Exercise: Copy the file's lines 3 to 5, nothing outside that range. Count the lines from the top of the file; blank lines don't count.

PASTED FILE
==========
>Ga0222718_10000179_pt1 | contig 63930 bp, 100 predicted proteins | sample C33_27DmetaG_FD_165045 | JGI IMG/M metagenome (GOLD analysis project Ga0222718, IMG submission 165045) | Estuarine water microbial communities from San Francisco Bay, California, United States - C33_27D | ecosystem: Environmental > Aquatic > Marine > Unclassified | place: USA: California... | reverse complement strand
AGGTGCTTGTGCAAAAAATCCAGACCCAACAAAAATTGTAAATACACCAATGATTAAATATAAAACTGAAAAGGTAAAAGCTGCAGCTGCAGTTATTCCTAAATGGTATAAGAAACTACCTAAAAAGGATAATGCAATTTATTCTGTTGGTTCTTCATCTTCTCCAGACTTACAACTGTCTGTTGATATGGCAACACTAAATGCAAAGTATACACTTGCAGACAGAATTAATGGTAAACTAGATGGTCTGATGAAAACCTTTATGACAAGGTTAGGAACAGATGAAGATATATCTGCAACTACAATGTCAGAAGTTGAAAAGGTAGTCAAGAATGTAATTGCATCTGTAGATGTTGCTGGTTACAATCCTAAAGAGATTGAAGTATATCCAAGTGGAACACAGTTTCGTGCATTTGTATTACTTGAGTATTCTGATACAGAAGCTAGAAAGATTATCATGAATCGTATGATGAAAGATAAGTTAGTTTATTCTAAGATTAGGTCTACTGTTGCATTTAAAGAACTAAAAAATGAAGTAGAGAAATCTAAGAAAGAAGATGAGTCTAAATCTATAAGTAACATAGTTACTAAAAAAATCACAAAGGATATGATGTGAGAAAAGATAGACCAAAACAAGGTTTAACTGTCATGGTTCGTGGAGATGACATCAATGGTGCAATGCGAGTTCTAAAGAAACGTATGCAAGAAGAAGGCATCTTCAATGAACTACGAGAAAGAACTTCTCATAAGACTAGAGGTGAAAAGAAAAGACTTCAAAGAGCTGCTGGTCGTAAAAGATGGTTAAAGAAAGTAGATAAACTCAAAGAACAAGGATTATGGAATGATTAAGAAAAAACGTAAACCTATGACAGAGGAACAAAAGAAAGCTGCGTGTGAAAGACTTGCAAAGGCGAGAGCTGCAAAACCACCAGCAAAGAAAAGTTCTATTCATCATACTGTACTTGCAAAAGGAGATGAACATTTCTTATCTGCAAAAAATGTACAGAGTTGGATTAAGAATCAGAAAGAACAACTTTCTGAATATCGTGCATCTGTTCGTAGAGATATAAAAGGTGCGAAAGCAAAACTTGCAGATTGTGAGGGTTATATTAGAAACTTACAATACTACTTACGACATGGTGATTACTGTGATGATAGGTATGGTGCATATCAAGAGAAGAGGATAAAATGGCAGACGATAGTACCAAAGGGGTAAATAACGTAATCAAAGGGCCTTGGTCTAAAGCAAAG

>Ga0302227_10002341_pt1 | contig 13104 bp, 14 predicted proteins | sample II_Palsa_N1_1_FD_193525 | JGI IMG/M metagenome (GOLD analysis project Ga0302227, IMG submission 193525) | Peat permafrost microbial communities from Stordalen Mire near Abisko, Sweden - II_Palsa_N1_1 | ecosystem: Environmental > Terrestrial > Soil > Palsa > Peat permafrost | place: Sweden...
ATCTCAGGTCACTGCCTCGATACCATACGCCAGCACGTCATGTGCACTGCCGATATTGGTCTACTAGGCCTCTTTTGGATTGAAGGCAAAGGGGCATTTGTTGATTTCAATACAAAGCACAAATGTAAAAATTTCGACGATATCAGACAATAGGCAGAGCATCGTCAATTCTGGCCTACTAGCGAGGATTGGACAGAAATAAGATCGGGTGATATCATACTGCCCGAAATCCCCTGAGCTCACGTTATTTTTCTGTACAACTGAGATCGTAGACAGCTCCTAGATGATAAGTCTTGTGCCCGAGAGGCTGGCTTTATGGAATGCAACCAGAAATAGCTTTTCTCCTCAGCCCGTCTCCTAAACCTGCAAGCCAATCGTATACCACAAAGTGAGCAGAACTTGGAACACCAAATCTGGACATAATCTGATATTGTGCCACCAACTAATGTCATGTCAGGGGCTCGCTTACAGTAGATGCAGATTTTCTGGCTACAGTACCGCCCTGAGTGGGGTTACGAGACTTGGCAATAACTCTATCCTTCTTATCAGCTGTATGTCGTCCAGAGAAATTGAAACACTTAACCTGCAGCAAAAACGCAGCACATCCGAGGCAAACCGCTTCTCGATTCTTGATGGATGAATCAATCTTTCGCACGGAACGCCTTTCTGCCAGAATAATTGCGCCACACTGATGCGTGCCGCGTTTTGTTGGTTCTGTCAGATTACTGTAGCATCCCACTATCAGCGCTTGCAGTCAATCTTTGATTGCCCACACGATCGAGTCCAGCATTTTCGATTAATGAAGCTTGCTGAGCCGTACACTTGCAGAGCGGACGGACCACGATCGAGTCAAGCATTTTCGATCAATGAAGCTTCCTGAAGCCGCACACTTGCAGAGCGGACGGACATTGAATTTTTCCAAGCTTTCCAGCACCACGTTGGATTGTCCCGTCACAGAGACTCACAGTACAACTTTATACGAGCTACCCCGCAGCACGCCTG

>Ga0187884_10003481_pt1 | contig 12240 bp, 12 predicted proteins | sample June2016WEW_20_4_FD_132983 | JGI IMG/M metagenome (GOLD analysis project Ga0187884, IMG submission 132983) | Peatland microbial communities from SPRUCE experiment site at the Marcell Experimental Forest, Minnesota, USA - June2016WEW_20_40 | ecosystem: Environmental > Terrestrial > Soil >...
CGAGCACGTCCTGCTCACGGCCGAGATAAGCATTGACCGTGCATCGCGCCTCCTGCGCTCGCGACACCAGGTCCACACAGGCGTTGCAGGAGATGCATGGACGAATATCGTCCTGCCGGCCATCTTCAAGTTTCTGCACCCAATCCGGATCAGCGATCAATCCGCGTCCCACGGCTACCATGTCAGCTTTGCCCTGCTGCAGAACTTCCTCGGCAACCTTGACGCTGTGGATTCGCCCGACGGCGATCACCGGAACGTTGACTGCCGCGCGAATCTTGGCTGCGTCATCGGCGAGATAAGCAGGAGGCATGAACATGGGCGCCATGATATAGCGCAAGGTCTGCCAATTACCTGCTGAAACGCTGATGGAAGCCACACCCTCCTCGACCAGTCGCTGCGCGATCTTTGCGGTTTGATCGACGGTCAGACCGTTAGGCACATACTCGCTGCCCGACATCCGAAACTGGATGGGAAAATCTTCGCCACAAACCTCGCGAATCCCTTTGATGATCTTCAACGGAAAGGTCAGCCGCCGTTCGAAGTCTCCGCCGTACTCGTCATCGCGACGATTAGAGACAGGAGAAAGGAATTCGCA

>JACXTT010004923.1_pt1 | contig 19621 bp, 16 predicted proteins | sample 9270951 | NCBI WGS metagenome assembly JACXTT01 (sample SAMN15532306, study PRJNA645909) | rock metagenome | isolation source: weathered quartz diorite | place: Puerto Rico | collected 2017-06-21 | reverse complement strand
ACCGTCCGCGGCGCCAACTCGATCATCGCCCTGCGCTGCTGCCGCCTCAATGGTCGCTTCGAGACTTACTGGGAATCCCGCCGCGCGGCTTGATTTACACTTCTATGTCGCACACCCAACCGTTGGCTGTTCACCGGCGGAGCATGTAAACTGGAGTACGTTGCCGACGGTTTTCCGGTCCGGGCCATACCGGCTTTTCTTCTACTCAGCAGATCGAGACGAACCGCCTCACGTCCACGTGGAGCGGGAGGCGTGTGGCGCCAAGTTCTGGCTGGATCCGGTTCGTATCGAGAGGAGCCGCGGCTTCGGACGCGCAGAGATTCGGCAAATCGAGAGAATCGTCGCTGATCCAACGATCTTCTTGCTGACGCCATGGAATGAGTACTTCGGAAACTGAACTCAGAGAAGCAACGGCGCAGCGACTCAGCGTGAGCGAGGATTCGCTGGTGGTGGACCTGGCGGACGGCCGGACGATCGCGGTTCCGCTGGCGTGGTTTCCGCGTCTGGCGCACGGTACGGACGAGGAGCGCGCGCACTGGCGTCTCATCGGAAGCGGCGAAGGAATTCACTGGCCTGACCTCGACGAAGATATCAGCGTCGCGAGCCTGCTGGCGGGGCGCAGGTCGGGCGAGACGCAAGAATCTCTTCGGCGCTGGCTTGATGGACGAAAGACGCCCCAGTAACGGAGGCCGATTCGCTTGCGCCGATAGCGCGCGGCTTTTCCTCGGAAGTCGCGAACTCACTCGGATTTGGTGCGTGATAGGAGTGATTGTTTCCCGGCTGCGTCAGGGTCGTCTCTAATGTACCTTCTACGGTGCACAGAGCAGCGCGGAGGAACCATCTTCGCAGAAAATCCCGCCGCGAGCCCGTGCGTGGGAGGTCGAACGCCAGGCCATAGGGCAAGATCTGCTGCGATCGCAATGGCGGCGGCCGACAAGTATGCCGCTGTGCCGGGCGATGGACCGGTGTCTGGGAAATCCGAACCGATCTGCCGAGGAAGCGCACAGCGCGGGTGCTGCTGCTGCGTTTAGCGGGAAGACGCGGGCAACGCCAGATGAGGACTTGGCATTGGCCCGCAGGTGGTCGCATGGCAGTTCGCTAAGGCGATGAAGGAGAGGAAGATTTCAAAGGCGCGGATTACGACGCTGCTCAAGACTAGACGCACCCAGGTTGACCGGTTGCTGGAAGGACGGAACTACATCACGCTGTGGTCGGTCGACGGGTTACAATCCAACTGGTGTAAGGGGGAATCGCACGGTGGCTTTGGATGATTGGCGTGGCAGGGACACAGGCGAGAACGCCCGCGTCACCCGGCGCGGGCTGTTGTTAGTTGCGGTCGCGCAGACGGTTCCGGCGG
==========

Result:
>Ga0302227_10002341_pt1 | contig 13104 bp, 14 predicted proteins | sample II_Palsa_N1_1_FD_193525 | JGI IMG/M metagenome (GOLD analysis project Ga0302227, IMG submission 193525) | Peat permafrost microbial communities from Stordalen Mire near Abisko, Sweden - II_Palsa_N1_1 | ecosystem: Environmental > Terrestrial > Soil > Palsa > Peat permafrost | place: Sweden...
ATCTCAGGTCACTGCCTCGATACCATACGCCAGCACGTCATGTGCACTGCCGATATTGGTCTACTAGGCCTCTTTTGGATTGAAGGCAAAGGGGCATTTGTTGATTTCAATACAAAGCACAAATGTAAAAATTTCGACGATATCAGACAATAGGCAGAGCATCGTCAATTCTGGCCTACTAGCGAGGATTGGACAGAAATAAGATCGGGTGATATCATACTGCCCGAAATCCCCTGAGCTCACGTTATTTTTCTGTACAACTGAGATCGTAGACAGCTCCTAGATGATAAGTCTTGTGCCCGAGAGGCTGGCTTTATGGAATGCAACCAGAAATAGCTTTTCTCCTCAGCCCGTCTCCTAAACCTGCAAGCCAATCGTATACCACAAAGTGAGCAGAACTTGGAACACCAAATCTGGACATAATCTGATATTGTGCCACCAACTAATGTCATGTCAGGGGCTCGCTTACAGTAGATGCAGATTTTCTGGCTACAGTACCGCCCTGAGTGGGGTTACGAGACTTGGCAATAACTCTATCCTTCTTATCAGCTGTATGTCGTCCAGAGAAATTGAAACACTTAACCTGCAGCAAAAACGCAGCACATCCGAGGCAAACCGCTTCTCGATTCTTGATGGATGAATCAATCTTTCGCACGGAACGCCTTTCTGCCAGAATAATTGCGCCACACTGATGCGTGCCGCGTTTTGTTGGTTCTGTCAGATTACTGTAGCATCCCACTATCAGCGCTTGCAGTCAATCTTTGATTGCCCACACGATCGAGTCCAGCATTTTCGATTAATGAAGCTTGCTGAGCCGTACACTTGCAGAGCGGACGGACCACGATCGAGTCAAGCATTTTCGATCAATGAAGCTTCCTGAAGCCGCACACTTGCAGAGCGGACGGACATTGAATTTTTCCAAGCTTTCCAGCACCACGTTGGATTGTCCCGTCACAGAGACTCACAGTACAACTTTATACGAGCTACCCCGCAGCACGCCTG

>Ga0187884_10003481_pt1 | contig 12240 bp, 12 predicted proteins | sample June2016WEW_20_4_FD_132983 | JGI IMG/M metagenome (GOLD analysis project Ga0187884, IMG submission 132983) | Peatland microbial communities from SPRUCE experiment site at the Marcell Experimental Forest, Minnesota, USA - June2016WEW_20_40 | ecosystem: Environmental > Terrestrial > Soil >...